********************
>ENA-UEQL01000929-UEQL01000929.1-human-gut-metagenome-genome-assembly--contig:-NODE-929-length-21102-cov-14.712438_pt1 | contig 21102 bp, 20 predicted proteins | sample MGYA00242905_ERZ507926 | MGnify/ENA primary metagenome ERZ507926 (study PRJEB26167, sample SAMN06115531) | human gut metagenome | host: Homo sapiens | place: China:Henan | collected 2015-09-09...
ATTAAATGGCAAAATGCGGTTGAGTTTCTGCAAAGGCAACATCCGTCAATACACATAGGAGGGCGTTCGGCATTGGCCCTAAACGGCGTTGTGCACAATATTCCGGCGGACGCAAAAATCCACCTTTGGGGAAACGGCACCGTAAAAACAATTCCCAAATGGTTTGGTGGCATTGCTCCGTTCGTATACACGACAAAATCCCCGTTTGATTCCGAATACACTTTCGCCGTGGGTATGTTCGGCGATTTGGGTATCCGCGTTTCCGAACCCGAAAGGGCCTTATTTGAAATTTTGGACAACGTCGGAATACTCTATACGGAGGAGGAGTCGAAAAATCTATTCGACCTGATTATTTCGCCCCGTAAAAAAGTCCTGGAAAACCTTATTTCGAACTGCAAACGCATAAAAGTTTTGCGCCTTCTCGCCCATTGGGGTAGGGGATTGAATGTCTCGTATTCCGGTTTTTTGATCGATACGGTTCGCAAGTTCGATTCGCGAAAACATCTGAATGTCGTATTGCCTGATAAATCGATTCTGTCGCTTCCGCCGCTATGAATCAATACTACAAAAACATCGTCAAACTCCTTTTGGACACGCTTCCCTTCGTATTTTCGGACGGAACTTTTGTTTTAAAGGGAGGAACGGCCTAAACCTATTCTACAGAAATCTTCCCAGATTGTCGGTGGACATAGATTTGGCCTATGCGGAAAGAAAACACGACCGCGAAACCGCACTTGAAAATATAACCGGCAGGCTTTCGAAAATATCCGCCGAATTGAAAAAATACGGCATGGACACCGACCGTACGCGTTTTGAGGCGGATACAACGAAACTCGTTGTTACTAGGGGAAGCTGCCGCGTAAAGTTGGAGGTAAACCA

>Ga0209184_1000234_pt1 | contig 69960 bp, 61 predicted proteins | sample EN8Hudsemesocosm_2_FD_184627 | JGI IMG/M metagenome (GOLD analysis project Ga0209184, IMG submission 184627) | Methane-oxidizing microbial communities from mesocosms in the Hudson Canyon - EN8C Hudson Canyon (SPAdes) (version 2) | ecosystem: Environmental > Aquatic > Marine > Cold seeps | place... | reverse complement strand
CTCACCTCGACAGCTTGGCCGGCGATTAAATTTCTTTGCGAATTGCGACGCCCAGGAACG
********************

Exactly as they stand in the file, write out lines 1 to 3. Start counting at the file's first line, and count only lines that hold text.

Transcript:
>ENA-UEQL01000929-UEQL01000929.1-human-gut-metagenome-genome-assembly--contig:-NODE-929-length-21102-cov-14.712438_pt1 | contig 21102 bp, 20 predicted proteins | sample MGYA00242905_ERZ507926 | MGnify/ENA primary metagenome ERZ507926 (study PRJEB26167, sample SAMN06115531) | human gut metagenome | host: Homo sapiens | place: China:Henan | collected 2015-09-09...
ATTAAATGGCAAAATGCGGTTGAGTTTCTGCAAAGGCAACATCCGTCAATACACATAGGAGGGCGTTCGGCATTGGCCCTAAACGGCGTTGTGCACAATATTCCGGCGGACGCAAAAATCCACCTTTGGGGAAACGGCACCGTAAAAACAATTCCCAAATGGTTTGGTGGCATTGCTCCGTTCGTATACACGACAAAATCCCCGTTTGATTCCGAATACACTTTCGCCGTGGGTATGTTCGGCGATTTGGGTATCCGCGTTTCCGAACCCGAAAGGGCCTTATTTGAAATTTTGGACAACGTCGGAATACTCTATACGGAGGAGGAGTCGAAAAATCTATTCGACCTGATTATTTCGCCCCGTAAAAAAGTCCTGGAAAACCTTATTTCGAACTGCAAACGCATAAAAGTTTTGCGCCTTCTCGCCCATTGGGGTAGGGGATTGAATGTCTCGTATTCCGGTTTTTTGATCGATACGGTTCGCAAGTTCGATTCGCGAAAACATCTGAATGTCGTATTGCCTGATAAATCGATTCTGTCGCTTCCGCCGCTATGAATCAATACTACAAAAACATCGTCAAACTCCTTTTGGACACGCTTCCCTTCGTATTTTCGGACGGAACTTTTGTTTTAAAGGGAGGAACGGCCTAAACCTATTCTACAGAAATCTTCCCAGATTGTCGGTGGACATAGATTTGGCCTATGCGGAAAGAAAACACGACCGCGAAACCGCACTTGAAAATATAACCGGCAGGCTTTCGAAAATATCCGCCGAATTGAAAAAATACGGCATGGACACCGACCGTACGCGTTTTGAGGCGGATACAACGAAACTCGTTGTTACTAGGGGAAGCTGCCGCGTAAAGTTGGAGGTAAACCA

>Ga0209184_1000234_pt1 | contig 69960 bp, 61 predicted proteins | sample EN8Hudsemesocosm_2_FD_184627 | JGI IMG/M metagenome (GOLD analysis project Ga0209184, IMG submission 184627) | Methane-oxidizing microbial communities from mesocosms in the Hudson Canyon - EN8C Hudson Canyon (SPAdes) (version 2) | ecosystem: Environmental > Aquatic > Marine > Cold seeps | place... | reverse complement strand